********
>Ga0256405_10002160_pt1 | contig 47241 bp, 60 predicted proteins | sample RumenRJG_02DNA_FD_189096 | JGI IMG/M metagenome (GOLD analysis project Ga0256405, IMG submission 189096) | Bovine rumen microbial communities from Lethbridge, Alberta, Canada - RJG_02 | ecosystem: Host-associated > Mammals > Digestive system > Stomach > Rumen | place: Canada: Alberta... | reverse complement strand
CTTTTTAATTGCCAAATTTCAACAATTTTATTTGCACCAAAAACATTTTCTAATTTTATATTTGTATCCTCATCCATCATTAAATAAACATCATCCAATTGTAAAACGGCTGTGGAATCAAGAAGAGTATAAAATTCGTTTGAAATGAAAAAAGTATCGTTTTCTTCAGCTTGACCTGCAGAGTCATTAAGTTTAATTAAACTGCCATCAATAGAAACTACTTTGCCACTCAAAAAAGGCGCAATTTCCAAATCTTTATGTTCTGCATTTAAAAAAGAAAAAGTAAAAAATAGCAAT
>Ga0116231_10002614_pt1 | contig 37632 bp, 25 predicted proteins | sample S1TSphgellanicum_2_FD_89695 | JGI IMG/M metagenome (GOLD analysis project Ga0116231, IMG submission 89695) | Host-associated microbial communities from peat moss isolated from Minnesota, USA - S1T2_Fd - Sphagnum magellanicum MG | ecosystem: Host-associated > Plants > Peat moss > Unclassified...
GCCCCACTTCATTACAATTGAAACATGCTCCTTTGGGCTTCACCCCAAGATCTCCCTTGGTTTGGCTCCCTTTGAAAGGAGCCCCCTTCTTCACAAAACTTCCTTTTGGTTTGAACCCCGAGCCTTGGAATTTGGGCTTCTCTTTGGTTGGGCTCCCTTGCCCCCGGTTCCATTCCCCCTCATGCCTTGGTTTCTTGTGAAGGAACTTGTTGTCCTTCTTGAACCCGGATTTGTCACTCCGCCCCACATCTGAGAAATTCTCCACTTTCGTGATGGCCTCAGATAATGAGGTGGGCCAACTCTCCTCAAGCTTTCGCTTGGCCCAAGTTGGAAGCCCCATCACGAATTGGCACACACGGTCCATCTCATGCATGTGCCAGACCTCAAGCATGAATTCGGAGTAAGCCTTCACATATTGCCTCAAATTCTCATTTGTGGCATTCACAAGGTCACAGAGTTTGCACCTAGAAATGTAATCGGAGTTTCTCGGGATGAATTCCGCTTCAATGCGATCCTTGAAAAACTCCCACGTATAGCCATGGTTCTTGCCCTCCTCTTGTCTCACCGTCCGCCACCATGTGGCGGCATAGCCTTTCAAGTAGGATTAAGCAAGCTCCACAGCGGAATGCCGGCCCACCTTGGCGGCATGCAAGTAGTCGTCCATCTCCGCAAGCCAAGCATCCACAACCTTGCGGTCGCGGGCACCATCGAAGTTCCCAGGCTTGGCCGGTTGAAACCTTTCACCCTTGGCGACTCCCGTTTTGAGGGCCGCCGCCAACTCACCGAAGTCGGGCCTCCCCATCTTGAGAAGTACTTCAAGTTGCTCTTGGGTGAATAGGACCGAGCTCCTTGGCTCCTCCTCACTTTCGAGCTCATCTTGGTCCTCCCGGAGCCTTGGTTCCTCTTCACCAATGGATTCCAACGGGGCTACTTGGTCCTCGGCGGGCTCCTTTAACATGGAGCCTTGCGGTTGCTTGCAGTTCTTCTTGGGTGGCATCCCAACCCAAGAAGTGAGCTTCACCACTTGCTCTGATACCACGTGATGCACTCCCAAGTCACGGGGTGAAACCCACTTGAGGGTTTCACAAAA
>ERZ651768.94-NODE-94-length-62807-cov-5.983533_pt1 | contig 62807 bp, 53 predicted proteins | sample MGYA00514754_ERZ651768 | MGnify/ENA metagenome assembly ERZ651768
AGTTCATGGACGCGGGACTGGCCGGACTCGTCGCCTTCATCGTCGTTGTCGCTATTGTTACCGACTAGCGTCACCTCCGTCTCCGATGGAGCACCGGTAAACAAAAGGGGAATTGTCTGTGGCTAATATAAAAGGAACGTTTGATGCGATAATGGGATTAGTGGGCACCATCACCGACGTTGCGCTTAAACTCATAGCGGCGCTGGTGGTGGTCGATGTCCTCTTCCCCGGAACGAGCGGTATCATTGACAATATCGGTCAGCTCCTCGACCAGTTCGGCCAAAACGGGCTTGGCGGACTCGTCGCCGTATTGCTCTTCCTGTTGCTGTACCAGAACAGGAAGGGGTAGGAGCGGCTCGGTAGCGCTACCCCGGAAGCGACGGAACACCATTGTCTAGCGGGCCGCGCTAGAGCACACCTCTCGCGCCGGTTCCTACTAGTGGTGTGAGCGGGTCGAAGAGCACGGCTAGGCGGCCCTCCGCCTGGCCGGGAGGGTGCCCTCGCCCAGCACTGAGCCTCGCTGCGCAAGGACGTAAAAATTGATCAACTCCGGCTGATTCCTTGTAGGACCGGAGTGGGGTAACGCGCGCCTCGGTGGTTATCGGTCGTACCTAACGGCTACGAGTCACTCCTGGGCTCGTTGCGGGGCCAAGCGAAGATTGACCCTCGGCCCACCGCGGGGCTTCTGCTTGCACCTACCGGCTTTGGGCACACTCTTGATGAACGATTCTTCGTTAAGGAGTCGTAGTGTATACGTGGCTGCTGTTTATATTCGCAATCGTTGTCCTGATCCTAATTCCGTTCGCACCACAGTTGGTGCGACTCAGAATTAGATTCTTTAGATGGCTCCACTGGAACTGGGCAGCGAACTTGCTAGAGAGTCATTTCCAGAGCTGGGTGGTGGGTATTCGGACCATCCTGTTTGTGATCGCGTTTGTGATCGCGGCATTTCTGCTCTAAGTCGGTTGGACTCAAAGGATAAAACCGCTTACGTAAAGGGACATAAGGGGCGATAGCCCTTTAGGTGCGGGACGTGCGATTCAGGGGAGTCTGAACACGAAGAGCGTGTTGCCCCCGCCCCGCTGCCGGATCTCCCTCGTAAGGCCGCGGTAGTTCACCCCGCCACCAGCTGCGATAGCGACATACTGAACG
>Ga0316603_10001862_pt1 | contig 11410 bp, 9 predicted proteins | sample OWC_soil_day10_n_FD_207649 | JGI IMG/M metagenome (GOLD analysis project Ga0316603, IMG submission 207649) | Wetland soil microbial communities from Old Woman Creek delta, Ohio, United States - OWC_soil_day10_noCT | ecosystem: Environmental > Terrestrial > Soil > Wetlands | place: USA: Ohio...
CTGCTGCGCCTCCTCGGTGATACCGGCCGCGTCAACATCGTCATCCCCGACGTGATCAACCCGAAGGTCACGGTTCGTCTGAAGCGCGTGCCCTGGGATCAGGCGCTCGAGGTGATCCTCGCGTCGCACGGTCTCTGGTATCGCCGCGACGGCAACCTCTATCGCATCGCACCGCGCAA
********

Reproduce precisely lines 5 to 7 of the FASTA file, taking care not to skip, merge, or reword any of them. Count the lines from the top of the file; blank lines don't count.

>ERZ651768.94-NODE-94-length-62807-cov-5.983533_pt1 | contig 62807 bp, 53 predicted proteins | sample MGYA00514754_ERZ651768 | MGnify/ENA metagenome assembly ERZ651768
AGTTCATGGACGCGGGACTGGCCGGACTCGTCGCCTTCATCGTCGTTGTCGCTATTGTTACCGACTAGCGTCACCTCCGTCTCCGATGGAGCACCGGTAAACAAAAGGGGAATTGTCTGTGGCTAATATAAAAGGAACGTTTGATGCGATAATGGGATTAGTGGGCACCATCACCGACGTTGCGCTTAAACTCATAGCGGCGCTGGTGGTGGTCGATGTCCTCTTCCCCGGAACGAGCGGTATCATTGACAATATCGGTCAGCTCCTCGACCAGTTCGGCCAAAACGGGCTTGGCGGACTCGTCGCCGTATTGCTCTTCCTGTTGCTGTACCAGAACAGGAAGGGGTAGGAGCGGCTCGGTAGCGCTACCCCGGAAGCGACGGAACACCATTGTCTAGCGGGCCGCGCTAGAGCACACCTCTCGCGCCGGTTCCTACTAGTGGTGTGAGCGGGTCGAAGAGCACGGCTAGGCGGCCCTCCGCCTGGCCGGGAGGGTGCCCTCGCCCAGCACTGAGCCTCGCTGCGCAAGGACGTAAAAATTGATCAACTCCGGCTGATTCCTTGTAGGACCGGAGTGGGGTAACGCGCGCCTCGGTGGTTATCGGTCGTACCTAACGGCTACGAGTCACTCCTGGGCTCGTTGCGGGGCCAAGCGAAGATTGACCCTCGGCCCACCGCGGGGCTTCTGCTTGCACCTACCGGCTTTGGGCACACTCTTGATGAACGATTCTTCGTTAAGGAGTCGTAGTGTATACGTGGCTGCTGTTTATATTCGCAATCGTTGTCCTGATCCTAATTCCGTTCGCACCACAGTTGGTGCGACTCAGAATTAGATTCTTTAGATGGCTCCACTGGAACTGGGCAGCGAACTTGCTAGAGAGTCATTTCCAGAGCTGGGTGGTGGGTATTCGGACCATCCTGTTTGTGATCGCGTTTGTGATCGCGGCATTTCTGCTCTAAGTCGGTTGGACTCAAAGGATAAAACCGCTTACGTAAAGGGACATAAGGGGCGATAGCCCTTTAGGTGCGGGACGTGCGATTCAGGGGAGTCTGAACACGAAGAGCGTGTTGCCCCCGCCCCGCTGCCGGATCTCCCTCGTAAGGCCGCGGTAGTTCACCCCGCCACCAGCTGCGATAGCGACATACTGAACG
>Ga0316603_10001862_pt1 | contig 11410 bp, 9 predicted proteins | sample OWC_soil_day10_n_FD_207649 | JGI IMG/M metagenome (GOLD analysis project Ga0316603, IMG submission 207649) | Wetland soil microbial communities from Old Woman Creek delta, Ohio, United States - OWC_soil_day10_noCT | ecosystem: Environmental > Terrestrial > Soil > Wetlands | place: USA: Ohio...